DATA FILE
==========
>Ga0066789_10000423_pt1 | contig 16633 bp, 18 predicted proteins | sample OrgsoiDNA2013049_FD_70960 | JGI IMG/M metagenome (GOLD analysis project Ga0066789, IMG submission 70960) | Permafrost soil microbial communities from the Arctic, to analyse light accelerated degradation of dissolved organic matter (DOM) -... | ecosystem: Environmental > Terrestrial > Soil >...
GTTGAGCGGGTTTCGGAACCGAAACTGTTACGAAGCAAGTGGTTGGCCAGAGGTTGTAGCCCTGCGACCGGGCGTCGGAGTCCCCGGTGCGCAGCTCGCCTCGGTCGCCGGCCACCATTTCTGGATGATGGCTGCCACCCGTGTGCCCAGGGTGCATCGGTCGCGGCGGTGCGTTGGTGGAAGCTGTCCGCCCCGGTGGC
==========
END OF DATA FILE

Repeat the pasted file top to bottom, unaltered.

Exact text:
>Ga0066789_10000423_pt1 | contig 16633 bp, 18 predicted proteins | sample OrgsoiDNA2013049_FD_70960 | JGI IMG/M metagenome (GOLD analysis project Ga0066789, IMG submission 70960) | Permafrost soil microbial communities from the Arctic, to analyse light accelerated degradation of dissolved organic matter (DOM) -... | ecosystem: Environmental > Terrestrial > Soil >...
GTTGAGCGGGTTTCGGAACCGAAACTGTTACGAAGCAAGTGGTTGGCCAGAGGTTGTAGCCCTGCGACCGGGCGTCGGAGTCCCCGGTGCGCAGCTCGCCTCGGTCGCCGGCCACCATTTCTGGATGATGGCTGCCACCCGTGTGCCCAGGGTGCATCGGTCGCGGCGGTGCGTTGGTGGAAGCTGTCCGCCCCGGTGGC